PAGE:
NYMC Faculty Publications

Leptomeningeal Disease in Glioblastoma: Endgame or Opportunity?

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Journal of Neuro-oncology

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INTRODUCTION: Glioblastoma is an aggressive cancer with a notoriously poor prognosis. Recent advances in treatment have increased overall survival, though this may be accompanied by an increased incidence of leptomeningeal disease (LMD). LMD carries a particularly severe prognosis and remains a late stage manifestation of glioblastoma without satisfactory treatment. The objective of this review is to survey the literature on treatment of LMD in glioblastoma and to more fully characterize the current therapeutic strategies.

METHODS: The authors performed a systematic review following PRISMA criteria on PubMed and OVID databases. Articles that included adult patients with LMD from glioblastoma were retrieved and reviewed.

RESULTS: LMD in glioblastoma patients is increasing in incidence, with reports of up to 21%. The overall survival without treatment is alarmingly brief, with patients surviving between 1.6-3.8 months. All studies showed that treatment does improve overall survival significantly, increasing to 11.7 months in one study. However, no one adjuvant or surgical therapy has been shown to improve survival in LMD significantly over another. Direct treatment methods include chemotherapy (standard, anti-angiogenic, intrathecal, immunotherapy), and radiation. Hydrocephalus is a complication in LMD that can be treated with ventriculoperitoneal shunt placement, however treating hydrocephalus and delivering intrathecal chemotherapy is a challenge.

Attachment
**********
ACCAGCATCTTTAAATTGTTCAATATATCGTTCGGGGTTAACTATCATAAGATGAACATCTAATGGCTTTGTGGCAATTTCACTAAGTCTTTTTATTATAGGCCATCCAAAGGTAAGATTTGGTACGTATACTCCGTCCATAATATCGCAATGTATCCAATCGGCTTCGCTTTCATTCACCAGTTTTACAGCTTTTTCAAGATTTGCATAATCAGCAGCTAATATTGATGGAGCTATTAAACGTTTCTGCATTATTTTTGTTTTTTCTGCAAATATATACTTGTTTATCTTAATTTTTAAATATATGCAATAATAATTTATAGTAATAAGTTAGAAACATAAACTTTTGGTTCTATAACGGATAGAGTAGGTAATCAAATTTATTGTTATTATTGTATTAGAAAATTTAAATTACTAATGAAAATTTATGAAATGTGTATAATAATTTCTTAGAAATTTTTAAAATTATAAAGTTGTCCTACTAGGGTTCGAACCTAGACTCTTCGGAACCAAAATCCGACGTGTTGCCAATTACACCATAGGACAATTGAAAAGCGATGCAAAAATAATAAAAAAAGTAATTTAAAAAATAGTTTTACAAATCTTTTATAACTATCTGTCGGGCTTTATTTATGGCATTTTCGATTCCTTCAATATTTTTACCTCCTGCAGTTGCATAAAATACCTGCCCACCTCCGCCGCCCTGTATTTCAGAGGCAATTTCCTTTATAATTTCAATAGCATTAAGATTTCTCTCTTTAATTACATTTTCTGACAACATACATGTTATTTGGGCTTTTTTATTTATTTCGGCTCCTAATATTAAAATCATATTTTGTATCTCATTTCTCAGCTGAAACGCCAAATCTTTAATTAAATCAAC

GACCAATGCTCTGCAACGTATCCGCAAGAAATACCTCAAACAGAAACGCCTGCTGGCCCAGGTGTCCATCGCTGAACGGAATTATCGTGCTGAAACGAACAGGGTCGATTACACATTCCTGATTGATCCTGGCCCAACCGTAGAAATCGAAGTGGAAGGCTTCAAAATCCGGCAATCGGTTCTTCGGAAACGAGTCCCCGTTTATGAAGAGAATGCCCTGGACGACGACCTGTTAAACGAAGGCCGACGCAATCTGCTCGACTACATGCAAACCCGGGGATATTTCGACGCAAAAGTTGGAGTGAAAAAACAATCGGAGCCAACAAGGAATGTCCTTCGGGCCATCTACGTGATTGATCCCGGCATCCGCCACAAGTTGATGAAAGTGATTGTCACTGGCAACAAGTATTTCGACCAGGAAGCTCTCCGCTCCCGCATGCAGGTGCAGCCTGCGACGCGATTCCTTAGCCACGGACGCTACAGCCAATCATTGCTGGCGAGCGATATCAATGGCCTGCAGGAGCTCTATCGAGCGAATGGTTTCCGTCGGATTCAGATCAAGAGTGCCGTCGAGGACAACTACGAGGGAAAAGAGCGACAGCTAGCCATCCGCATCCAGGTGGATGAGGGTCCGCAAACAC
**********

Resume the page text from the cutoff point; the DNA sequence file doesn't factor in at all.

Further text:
CONCLUSION: Though evidence remains lacking and there is no consensus, treatments show a trend towards improving survival and should be considered on a case-by-case basis. Further studies are necessary in the pursuit of a standard of care.